Max. loop impedance
(A)
(ohms)
Cart. Fuse, BS 1361
5
9.60
15
3.00
20
1.55
30
1.00
Cart. Fuse BS 88 pt 2
6
7.74
10
4.71
16
2.53
20
1.60
25
1.33
32
0.92
MCB type 1
5
12.00
10
6.00
15
4.00
20
3.00
30
2.00
MCB type 2
5
6.86
10
3.43
15
2.29
20
1.71
30
1.14
MCB type 3
5
4.80
10
2.40
15
1.60
20
1.20
30
0.80
MCB type B
6
8.00
10
4.80
16
3.00
20
2.40
32
1.50

2. - In other installations the maximum shock voltage is given as 50 V, calculated from the impedance of the protective system to earth in ohms multiplied by the fault current in amperes. This was the basis of {Table 5.3}, but these data do not apply in this case. For construction sites, the value is reduced to 25 V. For example, for a TN system, the impedance of the circuit protective conductor (Zs) multiplied by the current rating of the protective fuse or circuit breaker (In) must not exceed 25.

For a circuit protected by a 15 A miniature circuit breaker type 1, which must carry a current of 60 A to trip in 5 s (see {Fig 3.16}), the impedance of the circuit protective conductor must therefore be no greater than:

Zs
= 25 =
25
Ohms = 0.42 ohms
 
In
60
 

Sockets on a construction site must be separated extra-low voltage (SELV) or protected by a residual current circuit breaker (RCD) with an operating current of not more than 30 mA, or must be electrically separate from the rest of the supply, each socket being fed by its own individual transformer. SELV is unlikely for most applications, because 12 V power tools would draw too much current to be practical. Most sockets are likely to be fed at 110 V from centre-tapped transformers so will comply with this requirement.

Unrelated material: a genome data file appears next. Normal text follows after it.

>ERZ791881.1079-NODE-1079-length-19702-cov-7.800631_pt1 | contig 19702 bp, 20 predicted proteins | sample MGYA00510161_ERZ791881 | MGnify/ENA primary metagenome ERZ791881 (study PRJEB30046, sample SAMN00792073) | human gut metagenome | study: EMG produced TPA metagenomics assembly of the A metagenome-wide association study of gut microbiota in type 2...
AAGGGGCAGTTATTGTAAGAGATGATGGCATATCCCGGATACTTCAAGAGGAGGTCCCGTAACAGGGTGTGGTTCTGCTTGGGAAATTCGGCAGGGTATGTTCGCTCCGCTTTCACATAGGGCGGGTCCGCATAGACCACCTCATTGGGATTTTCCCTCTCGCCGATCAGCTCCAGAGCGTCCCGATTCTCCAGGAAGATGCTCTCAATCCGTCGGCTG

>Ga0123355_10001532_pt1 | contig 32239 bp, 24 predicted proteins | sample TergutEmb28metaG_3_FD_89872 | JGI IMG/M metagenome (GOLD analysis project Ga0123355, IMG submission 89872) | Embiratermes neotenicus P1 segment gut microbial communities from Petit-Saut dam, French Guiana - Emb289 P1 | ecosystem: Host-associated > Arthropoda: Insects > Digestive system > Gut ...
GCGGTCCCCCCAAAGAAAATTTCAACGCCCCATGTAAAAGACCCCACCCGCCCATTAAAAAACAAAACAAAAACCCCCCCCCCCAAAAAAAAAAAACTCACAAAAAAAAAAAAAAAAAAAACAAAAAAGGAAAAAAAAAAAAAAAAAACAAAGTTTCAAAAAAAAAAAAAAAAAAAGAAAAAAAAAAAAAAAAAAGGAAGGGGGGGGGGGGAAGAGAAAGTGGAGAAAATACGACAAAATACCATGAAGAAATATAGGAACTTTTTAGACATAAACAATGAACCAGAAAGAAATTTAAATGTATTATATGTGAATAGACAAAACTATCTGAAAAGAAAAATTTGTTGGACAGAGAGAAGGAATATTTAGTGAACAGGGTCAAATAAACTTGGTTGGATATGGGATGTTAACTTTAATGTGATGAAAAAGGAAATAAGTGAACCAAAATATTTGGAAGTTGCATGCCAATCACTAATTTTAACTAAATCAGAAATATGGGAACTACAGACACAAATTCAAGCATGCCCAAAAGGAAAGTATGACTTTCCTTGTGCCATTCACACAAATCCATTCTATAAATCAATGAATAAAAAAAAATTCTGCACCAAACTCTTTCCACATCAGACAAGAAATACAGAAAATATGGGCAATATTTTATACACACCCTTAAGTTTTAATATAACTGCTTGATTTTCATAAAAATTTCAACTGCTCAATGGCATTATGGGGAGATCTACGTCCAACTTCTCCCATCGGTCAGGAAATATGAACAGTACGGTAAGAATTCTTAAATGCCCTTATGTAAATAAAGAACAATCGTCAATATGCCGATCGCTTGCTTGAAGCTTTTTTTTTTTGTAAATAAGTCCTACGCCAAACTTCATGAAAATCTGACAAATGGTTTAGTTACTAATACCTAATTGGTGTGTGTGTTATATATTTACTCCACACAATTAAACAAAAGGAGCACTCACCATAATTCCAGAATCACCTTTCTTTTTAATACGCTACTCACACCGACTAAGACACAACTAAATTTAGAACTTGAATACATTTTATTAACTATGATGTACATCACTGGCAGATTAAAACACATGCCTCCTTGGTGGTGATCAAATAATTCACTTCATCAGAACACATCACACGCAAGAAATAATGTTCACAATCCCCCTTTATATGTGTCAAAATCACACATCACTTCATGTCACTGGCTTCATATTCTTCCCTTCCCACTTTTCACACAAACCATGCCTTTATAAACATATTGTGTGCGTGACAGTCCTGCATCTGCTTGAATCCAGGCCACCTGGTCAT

Distribution and supply equipment must comply with BS 4363, and, together with the installation itself, must be protected to IP44. This means provision of mechanical protection from objects more than 1 mm thick and protection from splashing water. Such equipment will include switches and isolators to control circuits and to isolate the incoming supply. The main isolator must be capable of being locked or otherwise secured in the 'off' position. Emergency switches should disconnect all live conductors including the neutral.

Cables and their connections must not be subjected to strain, and cables must not be run across roads or walkways without mechanical protection. Circuits supplying equipment must be fed from a distribution assembly including overcurrent protection, a local RCD if necessary, and socket outlets where needed. Socket outlets must be enclosed in distribution assemblies, fixed to the outside of the assembly enclosure, or fixed to a vertical wall. Sockets must not be left unattached, as is often the case on construction sites. Socket outlets and cable couplers must be to BS EN 60309-2. A typical schematic diagram for a construction site system is shown in {Fig 7.6}.

Fig 7.6 - Single-phase distribution system for a construction site to BS 4363 and CP 1017

 

 

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Extracted from The Electricians Guide Fifth Edition
by John Whitfield
Published by EPA Press Click Here to order your Copy

Click here for list of abbreviations